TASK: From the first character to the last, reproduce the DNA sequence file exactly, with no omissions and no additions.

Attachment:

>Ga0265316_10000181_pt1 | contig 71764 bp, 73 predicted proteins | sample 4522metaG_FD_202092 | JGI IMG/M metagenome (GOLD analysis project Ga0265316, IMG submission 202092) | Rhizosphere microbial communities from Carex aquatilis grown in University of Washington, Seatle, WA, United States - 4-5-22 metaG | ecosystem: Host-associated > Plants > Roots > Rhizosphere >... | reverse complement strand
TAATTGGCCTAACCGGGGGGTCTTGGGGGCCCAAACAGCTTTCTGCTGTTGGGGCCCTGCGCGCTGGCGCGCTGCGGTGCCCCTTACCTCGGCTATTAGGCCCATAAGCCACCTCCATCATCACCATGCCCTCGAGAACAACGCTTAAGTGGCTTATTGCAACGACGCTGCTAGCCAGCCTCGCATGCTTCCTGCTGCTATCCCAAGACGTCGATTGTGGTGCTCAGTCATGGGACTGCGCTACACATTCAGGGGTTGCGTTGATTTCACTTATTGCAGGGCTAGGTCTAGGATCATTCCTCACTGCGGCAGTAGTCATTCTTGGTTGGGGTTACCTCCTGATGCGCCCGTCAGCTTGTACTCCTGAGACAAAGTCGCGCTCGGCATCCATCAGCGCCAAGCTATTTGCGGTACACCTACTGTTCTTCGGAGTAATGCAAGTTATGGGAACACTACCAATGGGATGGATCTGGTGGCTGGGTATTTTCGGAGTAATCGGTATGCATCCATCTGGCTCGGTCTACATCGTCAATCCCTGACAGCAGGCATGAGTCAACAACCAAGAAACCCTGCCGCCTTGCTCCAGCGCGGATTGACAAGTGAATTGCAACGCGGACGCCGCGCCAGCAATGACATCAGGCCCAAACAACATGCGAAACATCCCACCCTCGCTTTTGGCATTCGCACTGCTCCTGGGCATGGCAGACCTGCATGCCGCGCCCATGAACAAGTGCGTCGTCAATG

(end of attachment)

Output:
>Ga0265316_10000181_pt1 | contig 71764 bp, 73 predicted proteins | sample 4522metaG_FD_202092 | JGI IMG/M metagenome (GOLD analysis project Ga0265316, IMG submission 202092) | Rhizosphere microbial communities from Carex aquatilis grown in University of Washington, Seatle, WA, United States - 4-5-22 metaG | ecosystem: Host-associated > Plants > Roots > Rhizosphere >... | reverse complement strand
TAATTGGCCTAACCGGGGGGTCTTGGGGGCCCAAACAGCTTTCTGCTGTTGGGGCCCTGCGCGCTGGCGCGCTGCGGTGCCCCTTACCTCGGCTATTAGGCCCATAAGCCACCTCCATCATCACCATGCCCTCGAGAACAACGCTTAAGTGGCTTATTGCAACGACGCTGCTAGCCAGCCTCGCATGCTTCCTGCTGCTATCCCAAGACGTCGATTGTGGTGCTCAGTCATGGGACTGCGCTACACATTCAGGGGTTGCGTTGATTTCACTTATTGCAGGGCTAGGTCTAGGATCATTCCTCACTGCGGCAGTAGTCATTCTTGGTTGGGGTTACCTCCTGATGCGCCCGTCAGCTTGTACTCCTGAGACAAAGTCGCGCTCGGCATCCATCAGCGCCAAGCTATTTGCGGTACACCTACTGTTCTTCGGAGTAATGCAAGTTATGGGAACACTACCAATGGGATGGATCTGGTGGCTGGGTATTTTCGGAGTAATCGGTATGCATCCATCTGGCTCGGTCTACATCGTCAATCCCTGACAGCAGGCATGAGTCAACAACCAAGAAACCCTGCCGCCTTGCTCCAGCGCGGATTGACAAGTGAATTGCAACGCGGACGCCGCGCCAGCAATGACATCAGGCCCAAACAACATGCGAAACATCCCACCCTCGCTTTTGGCATTCGCACTGCTCCTGGGCATGGCAGACCTGCATGCCGCGCCCATGAACAAGTGCGTCGTCAATG